Therefore what can motivate a group of people and organization to create a virtual organization? One of the theoretical approaches to explain the formation of organization is transaction cost approach (Williamson 1985; Schmidt, R. H 1992). A cooperation which aims to produce a certain output (like goods and services) “has to choose a specific form of coordination from a continuum of various coordination possibilities” (Arbeitpapiere, 1996). The right choice should be based on the efficient type of coordination for each type of production process. For this reason minimizing the transaction-cost is the main criteria for choosing between the different coordination forms (Arbeitpapiere, 1996). The use of information technologies not only transforms the organizational process, but due to the absence of geographic barriers and time, it becomes largely feasible to minimize the transaction cost of enterprises cooperation as of the possibility of unlimited communication.

3. Typology of virtual Organization

According to Mowshowith (1994) the virtualization may be taken at different level. Venkatraman (1995) and Saaksjarvi suggest several stratums in the process:

  • Individual level or sub-intraorganizational is regarding local tasks involving a group of people in a distinct organization via distance communication process.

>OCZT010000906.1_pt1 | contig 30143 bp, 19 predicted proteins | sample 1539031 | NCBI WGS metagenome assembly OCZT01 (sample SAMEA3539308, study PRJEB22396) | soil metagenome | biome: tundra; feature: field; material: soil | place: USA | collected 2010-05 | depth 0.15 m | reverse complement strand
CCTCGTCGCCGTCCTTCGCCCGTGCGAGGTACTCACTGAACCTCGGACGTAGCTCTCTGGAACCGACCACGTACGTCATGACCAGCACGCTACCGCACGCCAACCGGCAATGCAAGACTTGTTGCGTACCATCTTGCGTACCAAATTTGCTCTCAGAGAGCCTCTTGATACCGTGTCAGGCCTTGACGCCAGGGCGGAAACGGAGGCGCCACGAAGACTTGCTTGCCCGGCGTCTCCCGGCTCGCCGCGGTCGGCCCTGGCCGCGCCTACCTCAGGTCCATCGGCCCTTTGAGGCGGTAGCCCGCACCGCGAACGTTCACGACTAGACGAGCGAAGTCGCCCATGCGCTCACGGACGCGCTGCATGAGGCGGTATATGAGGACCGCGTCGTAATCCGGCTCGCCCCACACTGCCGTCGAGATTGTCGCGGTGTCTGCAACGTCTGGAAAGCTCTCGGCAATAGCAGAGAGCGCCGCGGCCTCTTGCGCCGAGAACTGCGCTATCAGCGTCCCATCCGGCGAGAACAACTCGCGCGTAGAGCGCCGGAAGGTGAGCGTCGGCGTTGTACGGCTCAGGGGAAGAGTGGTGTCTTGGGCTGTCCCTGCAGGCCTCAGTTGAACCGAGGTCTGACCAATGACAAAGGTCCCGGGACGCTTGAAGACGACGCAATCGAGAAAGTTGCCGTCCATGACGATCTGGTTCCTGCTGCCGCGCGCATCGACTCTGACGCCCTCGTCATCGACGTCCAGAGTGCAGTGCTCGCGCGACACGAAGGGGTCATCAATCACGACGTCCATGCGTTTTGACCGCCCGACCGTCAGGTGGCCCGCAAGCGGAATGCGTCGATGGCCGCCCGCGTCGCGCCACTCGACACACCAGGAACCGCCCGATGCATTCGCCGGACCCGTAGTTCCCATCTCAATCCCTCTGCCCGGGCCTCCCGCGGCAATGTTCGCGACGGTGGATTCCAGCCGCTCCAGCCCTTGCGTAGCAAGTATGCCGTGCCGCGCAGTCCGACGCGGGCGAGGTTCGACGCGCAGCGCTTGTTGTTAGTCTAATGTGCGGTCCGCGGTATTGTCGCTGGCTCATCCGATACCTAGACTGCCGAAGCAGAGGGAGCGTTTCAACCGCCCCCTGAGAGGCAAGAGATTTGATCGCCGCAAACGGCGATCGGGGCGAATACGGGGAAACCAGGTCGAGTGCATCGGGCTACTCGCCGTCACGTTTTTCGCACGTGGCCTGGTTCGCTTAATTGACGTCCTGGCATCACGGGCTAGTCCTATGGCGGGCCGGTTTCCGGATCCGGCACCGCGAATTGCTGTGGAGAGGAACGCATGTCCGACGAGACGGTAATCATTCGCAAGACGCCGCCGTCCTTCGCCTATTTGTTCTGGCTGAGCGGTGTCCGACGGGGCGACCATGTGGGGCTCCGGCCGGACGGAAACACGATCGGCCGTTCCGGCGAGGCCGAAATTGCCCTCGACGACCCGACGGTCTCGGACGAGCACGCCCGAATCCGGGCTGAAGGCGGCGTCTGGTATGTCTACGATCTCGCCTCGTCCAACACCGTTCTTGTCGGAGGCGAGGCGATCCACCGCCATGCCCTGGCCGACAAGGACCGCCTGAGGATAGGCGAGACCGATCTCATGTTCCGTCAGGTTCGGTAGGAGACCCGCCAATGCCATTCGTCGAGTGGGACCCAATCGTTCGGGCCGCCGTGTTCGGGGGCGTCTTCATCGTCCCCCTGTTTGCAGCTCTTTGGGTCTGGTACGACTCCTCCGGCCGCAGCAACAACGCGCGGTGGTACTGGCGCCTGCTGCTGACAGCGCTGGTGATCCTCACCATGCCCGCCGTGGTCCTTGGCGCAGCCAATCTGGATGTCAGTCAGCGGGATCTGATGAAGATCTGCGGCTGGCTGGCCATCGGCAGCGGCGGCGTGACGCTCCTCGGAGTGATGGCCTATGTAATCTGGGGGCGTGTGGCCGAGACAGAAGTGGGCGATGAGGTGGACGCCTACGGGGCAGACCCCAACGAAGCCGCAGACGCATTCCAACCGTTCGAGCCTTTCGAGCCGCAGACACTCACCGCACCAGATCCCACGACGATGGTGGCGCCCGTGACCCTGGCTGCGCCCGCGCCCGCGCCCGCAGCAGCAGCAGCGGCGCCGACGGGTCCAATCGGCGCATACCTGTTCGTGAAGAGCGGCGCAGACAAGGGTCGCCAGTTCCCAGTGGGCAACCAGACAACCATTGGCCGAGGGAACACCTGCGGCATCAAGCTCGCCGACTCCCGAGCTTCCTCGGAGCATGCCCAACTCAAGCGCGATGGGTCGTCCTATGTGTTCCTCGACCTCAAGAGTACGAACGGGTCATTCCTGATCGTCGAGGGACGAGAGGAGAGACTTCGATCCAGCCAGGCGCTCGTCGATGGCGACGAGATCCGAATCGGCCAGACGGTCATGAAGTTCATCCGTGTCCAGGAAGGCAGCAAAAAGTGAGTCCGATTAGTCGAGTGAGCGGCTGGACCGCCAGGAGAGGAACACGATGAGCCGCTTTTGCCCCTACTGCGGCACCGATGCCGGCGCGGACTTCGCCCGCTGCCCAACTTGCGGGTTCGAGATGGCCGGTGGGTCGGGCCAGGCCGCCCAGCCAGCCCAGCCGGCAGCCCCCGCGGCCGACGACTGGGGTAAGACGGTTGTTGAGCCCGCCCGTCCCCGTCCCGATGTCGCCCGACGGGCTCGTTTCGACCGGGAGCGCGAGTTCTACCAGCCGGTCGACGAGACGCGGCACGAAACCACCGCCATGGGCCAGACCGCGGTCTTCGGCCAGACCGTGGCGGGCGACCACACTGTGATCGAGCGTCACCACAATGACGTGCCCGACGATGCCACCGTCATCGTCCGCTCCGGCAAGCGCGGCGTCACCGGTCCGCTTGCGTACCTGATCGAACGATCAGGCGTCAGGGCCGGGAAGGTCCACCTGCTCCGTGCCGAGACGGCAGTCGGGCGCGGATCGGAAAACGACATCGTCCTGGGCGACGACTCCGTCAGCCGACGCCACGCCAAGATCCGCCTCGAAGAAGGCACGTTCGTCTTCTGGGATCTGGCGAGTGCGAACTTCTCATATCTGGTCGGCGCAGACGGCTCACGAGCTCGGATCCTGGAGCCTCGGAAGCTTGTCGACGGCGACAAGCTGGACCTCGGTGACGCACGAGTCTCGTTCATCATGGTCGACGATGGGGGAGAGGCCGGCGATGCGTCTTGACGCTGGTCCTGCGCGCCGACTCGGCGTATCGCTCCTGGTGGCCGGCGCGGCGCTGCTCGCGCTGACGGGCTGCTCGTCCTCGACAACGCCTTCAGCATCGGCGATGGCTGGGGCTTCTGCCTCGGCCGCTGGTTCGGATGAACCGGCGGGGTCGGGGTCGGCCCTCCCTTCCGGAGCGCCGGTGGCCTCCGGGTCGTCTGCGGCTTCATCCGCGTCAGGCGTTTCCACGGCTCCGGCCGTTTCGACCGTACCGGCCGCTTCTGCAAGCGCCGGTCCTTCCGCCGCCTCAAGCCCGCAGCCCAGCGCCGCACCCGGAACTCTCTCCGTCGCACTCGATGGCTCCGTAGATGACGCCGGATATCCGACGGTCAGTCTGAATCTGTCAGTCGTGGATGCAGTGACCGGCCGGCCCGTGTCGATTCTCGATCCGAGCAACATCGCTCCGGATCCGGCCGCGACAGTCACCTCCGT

• Organizational level when information technologies is used to coordinate the activities of the organization as an integration.
  • And interoganizational level is the last layer where numerous organizations utilize the information technologies to coordinate an economic activity (see the picture below).

managing in virtual environment 2

The virtualization process of an organization may outcome a:

  • Virtual team, which is the simplest form of a VO, is a local team using information technologies to coordinate their connectivity and share their knowledge at lower cost.
  • Virtual project can involve several people or organizations in the realization of certain task which are a beginning and designated end.
  • Temporarily virtual organization is likening a virtual project involving several organizations in a designated period of time.
  • Permanent virtual organization is created when there is no designated period in their cooperation.


The table below depicts the typology of virtual organization (Palmer, J & Speoer, C:, 1997, 2001)


Virtual Teams

Virtual Projects

Temporary Virtual Organizations

Permanent Virtual Organizations

Range of Involvement

Internal to an organizational function or departmental unit

Across functions and organizations

Across organizations

Across organizations